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Digital camera manufacturers are seeking to liberate digital images from the confining USB cables, flash memory cards, hard drives and CD-ROMs that transport them, but only a handful of products out on the market currently tap into the burgeoning wireless imaging category.
Digital imaging's explosive growth is due in no small part to consumers' desire to e-mail images to friends and family, so it is a logical step for manufacturers to attempt to circumvent the PC and send pictures directly from the camera.
But the technology is in its infancy and obstacles have impeded progress, especially the completion of the wireless infrastructure necessary to handle the large files that digital cameras create. Currently, two products are at market that can wirelessly transmit images from the point of capture, and both require additional components tethered to the camera.
Ricoh's i700 has a variety of connectivity options that allow it to wirelessly send image files as e-mails. The camera can be connected to cell phones that have internal modems; it can connect to a modem card and then onto older model cell phones; and it can be connected to the Ricochet modem (monthly fee required) for wireless functionality.
According to Jeff Lengyel, marketing manager for Ricoh's digital imaging division, the i700 has been embraced by the SoHo/business market.
"When we introduced it, we thought we'd have to do a lot of business development to help companies understand the various applications of a wireless imaging workflow," said Lengyel. "But the VARs were well ahead of the curve and now we have a few dozen test beds for this technology."
Ricoh looked at the i700 as a wireless imaging experiment to gauge what the market wanted and what would work, Lengyel said.
"Ricoh never looked at digital cameras as a profit center, so our wireless imaging effort is not an attempt to gobble market share," he said. "We found that early [in the i700's introduction] we had a number of early adopting consumers but we also encountered more tech support problems than we anticipated."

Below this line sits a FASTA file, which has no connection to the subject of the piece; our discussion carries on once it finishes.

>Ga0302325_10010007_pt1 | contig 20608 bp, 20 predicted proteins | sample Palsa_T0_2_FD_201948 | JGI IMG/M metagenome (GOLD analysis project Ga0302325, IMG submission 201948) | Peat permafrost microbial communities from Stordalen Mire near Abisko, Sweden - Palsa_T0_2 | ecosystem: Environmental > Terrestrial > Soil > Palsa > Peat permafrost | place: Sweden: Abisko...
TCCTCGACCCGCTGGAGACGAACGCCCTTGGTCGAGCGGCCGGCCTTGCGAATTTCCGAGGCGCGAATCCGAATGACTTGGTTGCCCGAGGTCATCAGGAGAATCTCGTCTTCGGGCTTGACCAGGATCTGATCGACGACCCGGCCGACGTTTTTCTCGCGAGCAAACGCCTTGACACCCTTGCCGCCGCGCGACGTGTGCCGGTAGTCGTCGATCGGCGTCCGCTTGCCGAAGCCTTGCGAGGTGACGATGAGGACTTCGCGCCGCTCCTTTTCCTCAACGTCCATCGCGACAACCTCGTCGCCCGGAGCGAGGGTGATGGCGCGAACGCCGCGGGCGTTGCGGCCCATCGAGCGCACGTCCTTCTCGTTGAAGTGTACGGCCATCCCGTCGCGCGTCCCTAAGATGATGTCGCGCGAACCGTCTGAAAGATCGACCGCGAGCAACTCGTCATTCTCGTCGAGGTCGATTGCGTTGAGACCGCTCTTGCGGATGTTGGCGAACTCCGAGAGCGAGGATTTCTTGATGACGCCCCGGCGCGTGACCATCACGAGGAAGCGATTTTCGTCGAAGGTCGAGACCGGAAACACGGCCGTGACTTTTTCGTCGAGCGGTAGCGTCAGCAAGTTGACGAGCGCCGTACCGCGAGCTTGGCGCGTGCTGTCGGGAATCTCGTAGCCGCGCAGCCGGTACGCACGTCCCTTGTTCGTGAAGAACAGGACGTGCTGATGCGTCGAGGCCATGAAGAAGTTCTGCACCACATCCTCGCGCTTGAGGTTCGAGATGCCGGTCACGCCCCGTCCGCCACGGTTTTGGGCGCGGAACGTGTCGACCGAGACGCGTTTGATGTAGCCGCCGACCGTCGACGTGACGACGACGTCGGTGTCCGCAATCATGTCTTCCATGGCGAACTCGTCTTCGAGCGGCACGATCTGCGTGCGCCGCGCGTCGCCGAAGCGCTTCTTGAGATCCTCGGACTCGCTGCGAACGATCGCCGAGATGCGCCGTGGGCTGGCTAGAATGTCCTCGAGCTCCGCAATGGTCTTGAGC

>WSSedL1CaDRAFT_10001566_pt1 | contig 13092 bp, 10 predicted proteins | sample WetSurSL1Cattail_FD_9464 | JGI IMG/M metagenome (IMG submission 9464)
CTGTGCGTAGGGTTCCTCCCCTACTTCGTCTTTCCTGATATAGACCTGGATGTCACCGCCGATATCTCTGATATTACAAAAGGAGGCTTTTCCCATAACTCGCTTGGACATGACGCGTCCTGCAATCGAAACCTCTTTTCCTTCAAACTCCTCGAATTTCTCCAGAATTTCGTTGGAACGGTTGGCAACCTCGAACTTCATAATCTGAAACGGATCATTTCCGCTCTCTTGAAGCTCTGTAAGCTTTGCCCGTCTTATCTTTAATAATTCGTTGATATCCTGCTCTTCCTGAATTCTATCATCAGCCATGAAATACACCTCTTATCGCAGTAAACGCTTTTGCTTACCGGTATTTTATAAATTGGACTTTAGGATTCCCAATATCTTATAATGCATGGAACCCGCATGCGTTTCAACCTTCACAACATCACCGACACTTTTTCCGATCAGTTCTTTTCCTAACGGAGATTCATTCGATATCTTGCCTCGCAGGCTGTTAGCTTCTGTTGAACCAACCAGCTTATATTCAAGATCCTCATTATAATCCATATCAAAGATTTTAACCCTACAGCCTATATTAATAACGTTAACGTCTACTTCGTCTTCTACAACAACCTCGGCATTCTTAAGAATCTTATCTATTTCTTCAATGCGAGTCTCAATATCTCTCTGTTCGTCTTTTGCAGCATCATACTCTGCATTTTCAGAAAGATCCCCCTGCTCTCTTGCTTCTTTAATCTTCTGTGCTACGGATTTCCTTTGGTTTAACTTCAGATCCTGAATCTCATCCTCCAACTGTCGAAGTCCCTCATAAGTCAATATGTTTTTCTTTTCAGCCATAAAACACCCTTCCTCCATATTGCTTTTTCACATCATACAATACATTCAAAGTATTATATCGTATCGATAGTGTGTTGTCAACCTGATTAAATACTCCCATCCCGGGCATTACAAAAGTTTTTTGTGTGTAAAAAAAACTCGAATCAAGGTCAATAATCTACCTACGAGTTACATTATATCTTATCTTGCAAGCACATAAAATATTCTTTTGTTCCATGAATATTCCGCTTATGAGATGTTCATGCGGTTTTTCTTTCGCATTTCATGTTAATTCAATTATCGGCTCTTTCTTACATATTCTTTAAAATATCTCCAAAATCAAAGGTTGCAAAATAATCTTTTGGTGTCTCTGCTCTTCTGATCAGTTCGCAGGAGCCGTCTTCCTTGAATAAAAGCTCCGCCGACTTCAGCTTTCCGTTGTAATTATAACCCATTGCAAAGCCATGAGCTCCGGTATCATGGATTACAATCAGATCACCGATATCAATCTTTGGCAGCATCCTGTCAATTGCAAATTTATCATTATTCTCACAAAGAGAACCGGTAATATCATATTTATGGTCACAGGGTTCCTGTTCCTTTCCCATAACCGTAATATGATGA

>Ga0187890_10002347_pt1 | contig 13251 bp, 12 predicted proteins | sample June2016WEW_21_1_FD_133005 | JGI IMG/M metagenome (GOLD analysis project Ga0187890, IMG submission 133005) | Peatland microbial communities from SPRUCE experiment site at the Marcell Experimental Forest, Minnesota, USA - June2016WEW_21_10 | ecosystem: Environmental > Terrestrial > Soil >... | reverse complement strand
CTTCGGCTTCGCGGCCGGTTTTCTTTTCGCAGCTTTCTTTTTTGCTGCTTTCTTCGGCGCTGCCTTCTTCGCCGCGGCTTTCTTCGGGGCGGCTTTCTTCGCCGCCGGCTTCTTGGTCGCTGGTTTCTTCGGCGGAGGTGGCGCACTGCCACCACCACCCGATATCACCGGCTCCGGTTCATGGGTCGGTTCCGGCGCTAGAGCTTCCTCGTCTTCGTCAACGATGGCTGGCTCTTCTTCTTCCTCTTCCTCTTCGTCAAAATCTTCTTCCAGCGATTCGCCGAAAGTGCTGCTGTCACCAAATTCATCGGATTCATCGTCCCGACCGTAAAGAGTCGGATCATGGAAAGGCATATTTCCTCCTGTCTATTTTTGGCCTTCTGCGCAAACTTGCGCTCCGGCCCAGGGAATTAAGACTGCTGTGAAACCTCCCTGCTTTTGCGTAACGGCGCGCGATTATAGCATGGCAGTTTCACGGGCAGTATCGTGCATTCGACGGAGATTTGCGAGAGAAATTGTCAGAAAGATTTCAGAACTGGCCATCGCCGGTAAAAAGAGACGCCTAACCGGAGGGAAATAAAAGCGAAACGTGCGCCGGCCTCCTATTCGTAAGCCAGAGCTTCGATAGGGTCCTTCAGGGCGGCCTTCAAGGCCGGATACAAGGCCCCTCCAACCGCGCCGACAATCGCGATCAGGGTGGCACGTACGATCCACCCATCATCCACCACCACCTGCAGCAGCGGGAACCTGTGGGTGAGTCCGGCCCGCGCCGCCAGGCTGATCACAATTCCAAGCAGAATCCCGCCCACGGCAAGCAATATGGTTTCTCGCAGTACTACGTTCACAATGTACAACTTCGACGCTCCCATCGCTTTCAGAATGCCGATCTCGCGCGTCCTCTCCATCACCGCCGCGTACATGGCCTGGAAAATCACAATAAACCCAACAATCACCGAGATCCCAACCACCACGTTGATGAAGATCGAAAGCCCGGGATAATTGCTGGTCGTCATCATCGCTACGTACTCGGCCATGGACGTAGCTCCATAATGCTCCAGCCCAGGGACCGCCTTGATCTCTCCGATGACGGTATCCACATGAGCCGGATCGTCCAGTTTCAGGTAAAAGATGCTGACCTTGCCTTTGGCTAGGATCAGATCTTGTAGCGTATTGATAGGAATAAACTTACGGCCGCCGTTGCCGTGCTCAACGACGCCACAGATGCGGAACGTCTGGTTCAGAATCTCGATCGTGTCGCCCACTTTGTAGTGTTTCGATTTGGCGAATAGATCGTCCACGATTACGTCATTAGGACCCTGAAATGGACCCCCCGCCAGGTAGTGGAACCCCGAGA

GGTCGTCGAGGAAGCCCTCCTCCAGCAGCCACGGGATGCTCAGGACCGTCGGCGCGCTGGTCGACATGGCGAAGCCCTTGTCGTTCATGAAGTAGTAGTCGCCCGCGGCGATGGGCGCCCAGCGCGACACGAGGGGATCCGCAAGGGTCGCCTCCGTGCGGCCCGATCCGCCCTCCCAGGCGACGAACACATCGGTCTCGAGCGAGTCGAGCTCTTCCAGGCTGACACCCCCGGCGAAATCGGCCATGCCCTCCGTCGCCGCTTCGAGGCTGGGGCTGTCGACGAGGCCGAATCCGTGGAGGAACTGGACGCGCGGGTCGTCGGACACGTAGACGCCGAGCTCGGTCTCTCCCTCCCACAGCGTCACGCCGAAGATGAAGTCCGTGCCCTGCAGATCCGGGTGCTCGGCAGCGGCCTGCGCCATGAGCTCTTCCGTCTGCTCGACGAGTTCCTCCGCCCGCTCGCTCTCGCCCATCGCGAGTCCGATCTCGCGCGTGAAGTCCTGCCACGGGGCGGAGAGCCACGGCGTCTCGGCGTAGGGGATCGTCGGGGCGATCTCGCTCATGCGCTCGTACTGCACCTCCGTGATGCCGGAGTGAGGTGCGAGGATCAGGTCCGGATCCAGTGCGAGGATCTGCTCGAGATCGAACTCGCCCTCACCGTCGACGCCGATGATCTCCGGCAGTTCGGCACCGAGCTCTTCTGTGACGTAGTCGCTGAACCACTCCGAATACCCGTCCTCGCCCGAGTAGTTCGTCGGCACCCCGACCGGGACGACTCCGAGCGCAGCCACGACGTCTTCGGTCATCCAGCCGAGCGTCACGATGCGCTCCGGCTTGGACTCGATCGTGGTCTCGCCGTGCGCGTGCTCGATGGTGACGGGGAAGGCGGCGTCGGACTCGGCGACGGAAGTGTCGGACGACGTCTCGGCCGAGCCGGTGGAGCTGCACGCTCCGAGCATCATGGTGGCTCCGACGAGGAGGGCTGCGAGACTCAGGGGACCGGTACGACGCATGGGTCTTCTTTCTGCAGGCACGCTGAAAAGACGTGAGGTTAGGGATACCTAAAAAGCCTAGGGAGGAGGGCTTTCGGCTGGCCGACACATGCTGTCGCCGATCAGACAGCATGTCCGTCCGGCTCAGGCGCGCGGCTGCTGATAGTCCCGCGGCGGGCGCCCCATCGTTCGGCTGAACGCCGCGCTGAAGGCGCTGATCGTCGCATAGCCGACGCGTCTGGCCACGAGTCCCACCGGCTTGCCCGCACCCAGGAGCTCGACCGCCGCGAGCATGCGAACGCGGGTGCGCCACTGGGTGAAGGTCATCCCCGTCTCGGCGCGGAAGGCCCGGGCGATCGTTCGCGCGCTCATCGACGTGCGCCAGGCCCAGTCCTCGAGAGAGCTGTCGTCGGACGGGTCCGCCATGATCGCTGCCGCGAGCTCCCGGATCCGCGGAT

This is the reality of wireless imaging today, he added, it's still in a complicated stage in which competing methods abound and only the knowledgeable consumer can successfully navigate the waters.
Ricoh is coming to market with the i500, a scaled down version of the i700, aimed specifically at expanding the consumer market for wireless imaging. This camera, announced in Japan and making its way to North America by the end of the summer, will carry an $899 suggested retail, 3.3 megapixel CCD, 3x optical zoom, as well as a more limited suite of wireless options.
According to Lengyel, Ricoh is currently exploring retail distribution. "This is a product that will require some explanation on the sales floor, so we're looking into outlets that have qualified sales reps."
As for market acceptance of wireless imaging, Lengyel thinks it will be some time before the bigger digital camera players bring their research and marketing to bear. "Ricoh doesn't have to ship large volumes so we can justify a move into this market," he said. "There's no precedent in the market to indicate how big wireless imaging will be and so the big players can't justify the move yet.
"Until 3G becomes a reality in the U.S. market, which is a good two years away, wireless imaging for the consumer will always be fragmented," Lengyel said. "The technology to send these image files is not to the point where it will satisfy a mass consumer market. They're not going to wait a few minutes to upload photos." He said he didn't expect it to become a widespread consumer phenomenon for a couple years.
"But on the business side, we've had a great deal of positive feedback," he said, estimating it will take only six months before it takes off in business applications.
Kodak has put an enormous emphasis on a concept they call "infoimaging"— where images will play an increasingly important role in personal and business communications. Underlying a segment of the "infoimaging" revolution will be wireless imaging, which will streamline the transmission of images from the point of capture (be it camera, PDA or cellphone) to their final destination.
Kodak has eschewed the higher-end digital camera market, however, and is currently working in conjunction with Palm Pilot to enable wireless imaging. Kodak's PalmPix series is a VGA-resolution add-on for the Palm handheld. If the Palm is wirelessly enabled, images captured with the PalmPix can be e-mailed or uploaded to the Internet.
Kodak has also partnered with Siemens to develop cellphones with digital imaging capabilities, though no product plans have been announced.
According to Nancy Carr, VP of applied and digital imaging at Kodak, the company attempted to integrate wireless circuitry into the MC3 but held off because the infrastructure to transmit data-heavy image files is not yet in place. She too pointed to the arrival of 3G as the moment when wireless imaging will blossom as a serious segment of the digital imaging market.
"I think it will be adopted like the cellphone," Carr said. "How long was the cellphone out in the business market before consumers decided it was something they had to have?"
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